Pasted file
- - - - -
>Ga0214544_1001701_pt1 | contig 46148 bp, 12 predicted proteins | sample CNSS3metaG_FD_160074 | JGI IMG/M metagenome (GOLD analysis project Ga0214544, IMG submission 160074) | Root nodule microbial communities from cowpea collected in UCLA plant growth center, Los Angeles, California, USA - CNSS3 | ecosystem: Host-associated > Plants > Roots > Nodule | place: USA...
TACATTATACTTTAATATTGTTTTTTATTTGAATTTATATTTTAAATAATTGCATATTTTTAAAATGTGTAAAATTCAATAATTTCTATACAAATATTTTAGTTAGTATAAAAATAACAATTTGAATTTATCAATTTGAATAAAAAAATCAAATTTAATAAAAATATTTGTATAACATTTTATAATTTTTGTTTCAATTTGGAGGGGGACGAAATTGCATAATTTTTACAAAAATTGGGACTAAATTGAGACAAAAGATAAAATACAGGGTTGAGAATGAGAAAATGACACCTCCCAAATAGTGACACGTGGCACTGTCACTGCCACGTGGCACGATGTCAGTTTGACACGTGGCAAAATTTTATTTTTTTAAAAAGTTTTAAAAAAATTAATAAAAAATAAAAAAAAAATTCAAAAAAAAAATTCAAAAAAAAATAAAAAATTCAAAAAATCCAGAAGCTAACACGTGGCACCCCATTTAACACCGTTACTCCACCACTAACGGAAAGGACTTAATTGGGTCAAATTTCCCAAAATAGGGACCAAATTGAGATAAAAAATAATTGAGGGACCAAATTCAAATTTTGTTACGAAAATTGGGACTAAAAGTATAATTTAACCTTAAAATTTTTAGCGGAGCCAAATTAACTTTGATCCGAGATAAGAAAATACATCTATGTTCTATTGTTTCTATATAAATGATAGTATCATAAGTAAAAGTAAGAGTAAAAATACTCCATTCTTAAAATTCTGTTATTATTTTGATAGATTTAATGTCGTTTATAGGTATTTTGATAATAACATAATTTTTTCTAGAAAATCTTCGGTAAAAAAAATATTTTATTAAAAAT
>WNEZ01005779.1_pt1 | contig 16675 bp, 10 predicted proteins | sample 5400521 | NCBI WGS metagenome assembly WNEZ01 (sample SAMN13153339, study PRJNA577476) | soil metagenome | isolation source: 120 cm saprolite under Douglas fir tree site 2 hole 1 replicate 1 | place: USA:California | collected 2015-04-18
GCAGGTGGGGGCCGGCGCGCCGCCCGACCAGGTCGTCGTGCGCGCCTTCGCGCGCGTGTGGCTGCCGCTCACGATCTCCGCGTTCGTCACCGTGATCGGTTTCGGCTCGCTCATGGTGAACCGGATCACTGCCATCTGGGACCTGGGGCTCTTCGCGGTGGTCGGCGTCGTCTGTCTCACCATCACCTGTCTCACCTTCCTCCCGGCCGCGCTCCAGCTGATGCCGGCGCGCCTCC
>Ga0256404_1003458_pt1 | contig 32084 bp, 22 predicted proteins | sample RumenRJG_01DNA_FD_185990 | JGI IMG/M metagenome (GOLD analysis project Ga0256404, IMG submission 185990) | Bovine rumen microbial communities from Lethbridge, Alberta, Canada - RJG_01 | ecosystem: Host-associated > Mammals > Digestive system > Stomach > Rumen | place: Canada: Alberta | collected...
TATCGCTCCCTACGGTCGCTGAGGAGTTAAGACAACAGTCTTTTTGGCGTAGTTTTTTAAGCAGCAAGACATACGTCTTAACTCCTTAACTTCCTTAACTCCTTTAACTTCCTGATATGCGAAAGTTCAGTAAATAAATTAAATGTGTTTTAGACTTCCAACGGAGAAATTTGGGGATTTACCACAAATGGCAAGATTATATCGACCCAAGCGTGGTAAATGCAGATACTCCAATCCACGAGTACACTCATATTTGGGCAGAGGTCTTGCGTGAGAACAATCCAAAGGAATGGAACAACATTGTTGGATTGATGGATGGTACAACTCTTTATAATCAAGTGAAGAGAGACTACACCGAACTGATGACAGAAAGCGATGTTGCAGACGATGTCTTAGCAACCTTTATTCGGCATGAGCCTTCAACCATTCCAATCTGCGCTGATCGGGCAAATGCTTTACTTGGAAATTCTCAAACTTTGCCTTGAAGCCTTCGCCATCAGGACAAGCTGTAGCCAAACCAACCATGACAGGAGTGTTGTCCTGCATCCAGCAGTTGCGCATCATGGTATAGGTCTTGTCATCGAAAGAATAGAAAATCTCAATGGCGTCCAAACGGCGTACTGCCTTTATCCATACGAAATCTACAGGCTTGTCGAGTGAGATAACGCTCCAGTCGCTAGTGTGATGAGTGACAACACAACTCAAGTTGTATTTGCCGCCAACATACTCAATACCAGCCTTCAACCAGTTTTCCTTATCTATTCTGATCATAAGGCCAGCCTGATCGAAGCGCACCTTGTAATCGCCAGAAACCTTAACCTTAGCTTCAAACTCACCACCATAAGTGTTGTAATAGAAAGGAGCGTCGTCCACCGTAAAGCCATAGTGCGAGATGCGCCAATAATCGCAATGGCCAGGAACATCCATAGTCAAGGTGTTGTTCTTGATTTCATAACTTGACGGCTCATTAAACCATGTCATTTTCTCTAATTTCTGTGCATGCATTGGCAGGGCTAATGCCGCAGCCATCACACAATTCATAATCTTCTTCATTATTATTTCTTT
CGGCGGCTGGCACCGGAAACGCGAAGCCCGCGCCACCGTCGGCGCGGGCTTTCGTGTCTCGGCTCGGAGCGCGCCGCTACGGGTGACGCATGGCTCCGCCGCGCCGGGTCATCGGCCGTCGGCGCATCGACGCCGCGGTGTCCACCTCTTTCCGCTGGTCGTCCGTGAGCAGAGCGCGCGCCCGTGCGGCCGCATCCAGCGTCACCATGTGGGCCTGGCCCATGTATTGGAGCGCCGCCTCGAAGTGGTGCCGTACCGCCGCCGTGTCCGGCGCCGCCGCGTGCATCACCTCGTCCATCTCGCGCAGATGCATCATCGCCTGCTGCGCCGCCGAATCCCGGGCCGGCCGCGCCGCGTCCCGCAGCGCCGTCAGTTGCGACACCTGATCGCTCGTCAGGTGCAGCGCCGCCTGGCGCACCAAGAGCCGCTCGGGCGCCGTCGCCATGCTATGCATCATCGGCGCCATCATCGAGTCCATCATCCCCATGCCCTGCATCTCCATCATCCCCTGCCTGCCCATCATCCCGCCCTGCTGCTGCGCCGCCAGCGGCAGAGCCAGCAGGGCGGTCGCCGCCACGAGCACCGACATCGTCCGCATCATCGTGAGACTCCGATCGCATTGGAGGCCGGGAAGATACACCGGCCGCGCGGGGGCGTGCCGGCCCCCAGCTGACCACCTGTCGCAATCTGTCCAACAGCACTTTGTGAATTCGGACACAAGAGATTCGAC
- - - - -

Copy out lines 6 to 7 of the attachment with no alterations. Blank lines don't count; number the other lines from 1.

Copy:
TATCGCTCCCTACGGTCGCTGAGGAGTTAAGACAACAGTCTTTTTGGCGTAGTTTTTTAAGCAGCAAGACATACGTCTTAACTCCTTAACTTCCTTAACTCCTTTAACTTCCTGATATGCGAAAGTTCAGTAAATAAATTAAATGTGTTTTAGACTTCCAACGGAGAAATTTGGGGATTTACCACAAATGGCAAGATTATATCGACCCAAGCGTGGTAAATGCAGATACTCCAATCCACGAGTACACTCATATTTGGGCAGAGGTCTTGCGTGAGAACAATCCAAAGGAATGGAACAACATTGTTGGATTGATGGATGGTACAACTCTTTATAATCAAGTGAAGAGAGACTACACCGAACTGATGACAGAAAGCGATGTTGCAGACGATGTCTTAGCAACCTTTATTCGGCATGAGCCTTCAACCATTCCAATCTGCGCTGATCGGGCAAATGCTTTACTTGGAAATTCTCAAACTTTGCCTTGAAGCCTTCGCCATCAGGACAAGCTGTAGCCAAACCAACCATGACAGGAGTGTTGTCCTGCATCCAGCAGTTGCGCATCATGGTATAGGTCTTGTCATCGAAAGAATAGAAAATCTCAATGGCGTCCAAACGGCGTACTGCCTTTATCCATACGAAATCTACAGGCTTGTCGAGTGAGATAACGCTCCAGTCGCTAGTGTGATGAGTGACAACACAACTCAAGTTGTATTTGCCGCCAACATACTCAATACCAGCCTTCAACCAGTTTTCCTTATCTATTCTGATCATAAGGCCAGCCTGATCGAAGCGCACCTTGTAATCGCCAGAAACCTTAACCTTAGCTTCAAACTCACCACCATAAGTGTTGTAATAGAAAGGAGCGTCGTCCACCGTAAAGCCATAGTGCGAGATGCGCCAATAATCGCAATGGCCAGGAACATCCATAGTCAAGGTGTTGTTCTTGATTTCATAACTTGACGGCTCATTAAACCATGTCATTTTCTCTAATTTCTGTGCATGCATTGGCAGGGCTAATGCCGCAGCCATCACACAATTCATAATCTTCTTCATTATTATTTCTTT
CGGCGGCTGGCACCGGAAACGCGAAGCCCGCGCCACCGTCGGCGCGGGCTTTCGTGTCTCGGCTCGGAGCGCGCCGCTACGGGTGACGCATGGCTCCGCCGCGCCGGGTCATCGGCCGTCGGCGCATCGACGCCGCGGTGTCCACCTCTTTCCGCTGGTCGTCCGTGAGCAGAGCGCGCGCCCGTGCGGCCGCATCCAGCGTCACCATGTGGGCCTGGCCCATGTATTGGAGCGCCGCCTCGAAGTGGTGCCGTACCGCCGCCGTGTCCGGCGCCGCCGCGTGCATCACCTCGTCCATCTCGCGCAGATGCATCATCGCCTGCTGCGCCGCCGAATCCCGGGCCGGCCGCGCCGCGTCCCGCAGCGCCGTCAGTTGCGACACCTGATCGCTCGTCAGGTGCAGCGCCGCCTGGCGCACCAAGAGCCGCTCGGGCGCCGTCGCCATGCTATGCATCATCGGCGCCATCATCGAGTCCATCATCCCCATGCCCTGCATCTCCATCATCCCCTGCCTGCCCATCATCCCGCCCTGCTGCTGCGCCGCCAGCGGCAGAGCCAGCAGGGCGGTCGCCGCCACGAGCACCGACATCGTCCGCATCATCGTGAGACTCCGATCGCATTGGAGGCCGGGAAGATACACCGGCCGCGCGGGGGCGTGCCGGCCCCCAGCTGACCACCTGTCGCAATCTGTCCAACAGCACTTTGTGAATTCGGACACAAGAGATTCGAC